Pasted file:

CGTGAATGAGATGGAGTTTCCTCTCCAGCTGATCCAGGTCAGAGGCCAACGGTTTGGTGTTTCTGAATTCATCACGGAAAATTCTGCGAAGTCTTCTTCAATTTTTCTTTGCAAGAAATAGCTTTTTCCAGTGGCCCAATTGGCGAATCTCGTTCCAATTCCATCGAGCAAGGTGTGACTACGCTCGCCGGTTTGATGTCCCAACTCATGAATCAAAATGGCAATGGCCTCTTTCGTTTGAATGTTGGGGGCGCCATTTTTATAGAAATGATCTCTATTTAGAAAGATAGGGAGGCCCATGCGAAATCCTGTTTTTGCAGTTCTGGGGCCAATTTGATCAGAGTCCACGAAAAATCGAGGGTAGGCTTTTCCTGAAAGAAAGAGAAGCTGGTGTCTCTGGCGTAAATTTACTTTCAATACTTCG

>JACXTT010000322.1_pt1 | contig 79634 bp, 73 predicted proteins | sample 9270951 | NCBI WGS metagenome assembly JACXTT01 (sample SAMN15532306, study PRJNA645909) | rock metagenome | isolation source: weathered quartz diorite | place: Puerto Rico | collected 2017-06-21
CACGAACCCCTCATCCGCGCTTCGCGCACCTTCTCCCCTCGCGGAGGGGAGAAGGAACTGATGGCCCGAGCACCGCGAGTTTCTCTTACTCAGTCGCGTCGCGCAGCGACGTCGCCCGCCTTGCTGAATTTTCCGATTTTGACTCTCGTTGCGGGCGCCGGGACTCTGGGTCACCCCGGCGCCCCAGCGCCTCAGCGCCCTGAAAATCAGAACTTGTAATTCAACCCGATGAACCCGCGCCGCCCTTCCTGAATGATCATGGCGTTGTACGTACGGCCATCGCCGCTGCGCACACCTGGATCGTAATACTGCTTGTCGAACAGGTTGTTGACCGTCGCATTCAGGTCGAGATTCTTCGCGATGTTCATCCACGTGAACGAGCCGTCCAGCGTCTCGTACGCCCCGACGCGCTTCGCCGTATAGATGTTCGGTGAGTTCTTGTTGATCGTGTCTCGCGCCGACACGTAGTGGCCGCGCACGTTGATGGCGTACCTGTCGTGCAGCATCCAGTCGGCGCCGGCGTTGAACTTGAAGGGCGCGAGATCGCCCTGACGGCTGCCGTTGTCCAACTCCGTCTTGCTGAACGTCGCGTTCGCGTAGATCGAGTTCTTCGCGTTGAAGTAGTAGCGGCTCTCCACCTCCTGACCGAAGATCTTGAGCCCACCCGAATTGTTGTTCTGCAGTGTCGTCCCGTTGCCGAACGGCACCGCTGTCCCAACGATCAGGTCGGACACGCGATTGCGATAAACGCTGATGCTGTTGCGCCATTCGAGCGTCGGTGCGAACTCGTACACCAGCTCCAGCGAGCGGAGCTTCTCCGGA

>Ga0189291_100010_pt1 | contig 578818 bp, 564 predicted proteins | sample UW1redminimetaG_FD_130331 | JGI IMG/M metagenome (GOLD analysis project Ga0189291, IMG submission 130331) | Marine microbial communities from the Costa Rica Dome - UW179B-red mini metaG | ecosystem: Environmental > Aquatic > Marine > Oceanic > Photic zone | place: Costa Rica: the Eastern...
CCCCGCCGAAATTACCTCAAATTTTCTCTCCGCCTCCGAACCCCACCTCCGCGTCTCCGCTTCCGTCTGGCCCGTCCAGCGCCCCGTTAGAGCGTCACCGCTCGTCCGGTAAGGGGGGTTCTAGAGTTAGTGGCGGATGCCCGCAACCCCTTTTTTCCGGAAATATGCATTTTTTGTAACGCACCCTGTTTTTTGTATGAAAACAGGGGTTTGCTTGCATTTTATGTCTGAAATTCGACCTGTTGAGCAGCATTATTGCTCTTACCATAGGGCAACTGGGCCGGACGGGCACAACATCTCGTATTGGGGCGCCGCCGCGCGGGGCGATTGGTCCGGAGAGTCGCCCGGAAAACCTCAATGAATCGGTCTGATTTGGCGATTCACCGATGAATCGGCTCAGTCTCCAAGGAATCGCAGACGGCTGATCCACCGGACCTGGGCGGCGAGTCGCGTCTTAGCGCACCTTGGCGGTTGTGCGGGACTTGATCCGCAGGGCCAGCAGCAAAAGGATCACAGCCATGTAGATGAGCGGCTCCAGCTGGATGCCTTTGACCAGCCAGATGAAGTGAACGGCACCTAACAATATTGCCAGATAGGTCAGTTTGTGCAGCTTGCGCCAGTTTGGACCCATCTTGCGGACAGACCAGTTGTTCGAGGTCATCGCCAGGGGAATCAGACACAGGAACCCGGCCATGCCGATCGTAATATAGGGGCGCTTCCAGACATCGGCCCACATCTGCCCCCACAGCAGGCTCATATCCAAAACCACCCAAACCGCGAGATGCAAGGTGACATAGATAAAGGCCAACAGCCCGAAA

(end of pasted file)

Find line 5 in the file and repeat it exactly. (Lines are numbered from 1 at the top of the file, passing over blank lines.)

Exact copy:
CCCCGCCGAAATTACCTCAAATTTTCTCTCCGCCTCCGAACCCCACCTCCGCGTCTCCGCTTCCGTCTGGCCCGTCCAGCGCCCCGTTAGAGCGTCACCGCTCGTCCGGTAAGGGGGGTTCTAGAGTTAGTGGCGGATGCCCGCAACCCCTTTTTTCCGGAAATATGCATTTTTTGTAACGCACCCTGTTTTTTGTATGAAAACAGGGGTTTGCTTGCATTTTATGTCTGAAATTCGACCTGTTGAGCAGCATTATTGCTCTTACCATAGGGCAACTGGGCCGGACGGGCACAACATCTCGTATTGGGGCGCCGCCGCGCGGGGCGATTGGTCCGGAGAGTCGCCCGGAAAACCTCAATGAATCGGTCTGATTTGGCGATTCACCGATGAATCGGCTCAGTCTCCAAGGAATCGCAGACGGCTGATCCACCGGACCTGGGCGGCGAGTCGCGTCTTAGCGCACCTTGGCGGTTGTGCGGGACTTGATCCGCAGGGCCAGCAGCAAAAGGATCACAGCCATGTAGATGAGCGGCTCCAGCTGGATGCCTTTGACCAGCCAGATGAAGTGAACGGCACCTAACAATATTGCCAGATAGGTCAGTTTGTGCAGCTTGCGCCAGTTTGGACCCATCTTGCGGACAGACCAGTTGTTCGAGGTCATCGCCAGGGGAATCAGACACAGGAACCCGGCCATGCCGATCGTAATATAGGGGCGCTTCCAGACATCGGCCCACATCTGCCCCCACAGCAGGCTCATATCCAAAACCACCCAAACCGCGAGATGCAAGGTGACATAGATAAAGGCCAACAGCCCGAAA